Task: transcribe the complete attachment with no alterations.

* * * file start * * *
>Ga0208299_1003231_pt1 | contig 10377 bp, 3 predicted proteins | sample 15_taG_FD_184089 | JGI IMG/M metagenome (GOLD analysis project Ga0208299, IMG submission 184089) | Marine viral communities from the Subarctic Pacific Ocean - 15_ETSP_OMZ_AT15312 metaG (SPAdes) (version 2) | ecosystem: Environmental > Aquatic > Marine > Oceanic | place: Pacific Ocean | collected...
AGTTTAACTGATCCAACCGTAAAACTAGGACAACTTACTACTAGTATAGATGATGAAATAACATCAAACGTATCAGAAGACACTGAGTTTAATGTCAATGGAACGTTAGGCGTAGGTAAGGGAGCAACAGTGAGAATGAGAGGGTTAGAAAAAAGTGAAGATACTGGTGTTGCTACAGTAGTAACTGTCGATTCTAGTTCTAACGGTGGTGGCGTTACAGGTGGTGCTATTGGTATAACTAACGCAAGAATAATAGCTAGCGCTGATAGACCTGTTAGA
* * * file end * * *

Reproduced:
>Ga0208299_1003231_pt1 | contig 10377 bp, 3 predicted proteins | sample 15_taG_FD_184089 | JGI IMG/M metagenome (GOLD analysis project Ga0208299, IMG submission 184089) | Marine viral communities from the Subarctic Pacific Ocean - 15_ETSP_OMZ_AT15312 metaG (SPAdes) (version 2) | ecosystem: Environmental > Aquatic > Marine > Oceanic | place: Pacific Ocean | collected...
AGTTTAACTGATCCAACCGTAAAACTAGGACAACTTACTACTAGTATAGATGATGAAATAACATCAAACGTATCAGAAGACACTGAGTTTAATGTCAATGGAACGTTAGGCGTAGGTAAGGGAGCAACAGTGAGAATGAGAGGGTTAGAAAAAAGTGAAGATACTGGTGTTGCTACAGTAGTAACTGTCGATTCTAGTTCTAACGGTGGTGGCGTTACAGGTGGTGCTATTGGTATAACTAACGCAAGAATAATAGCTAGCGCTGATAGACCTGTTAGA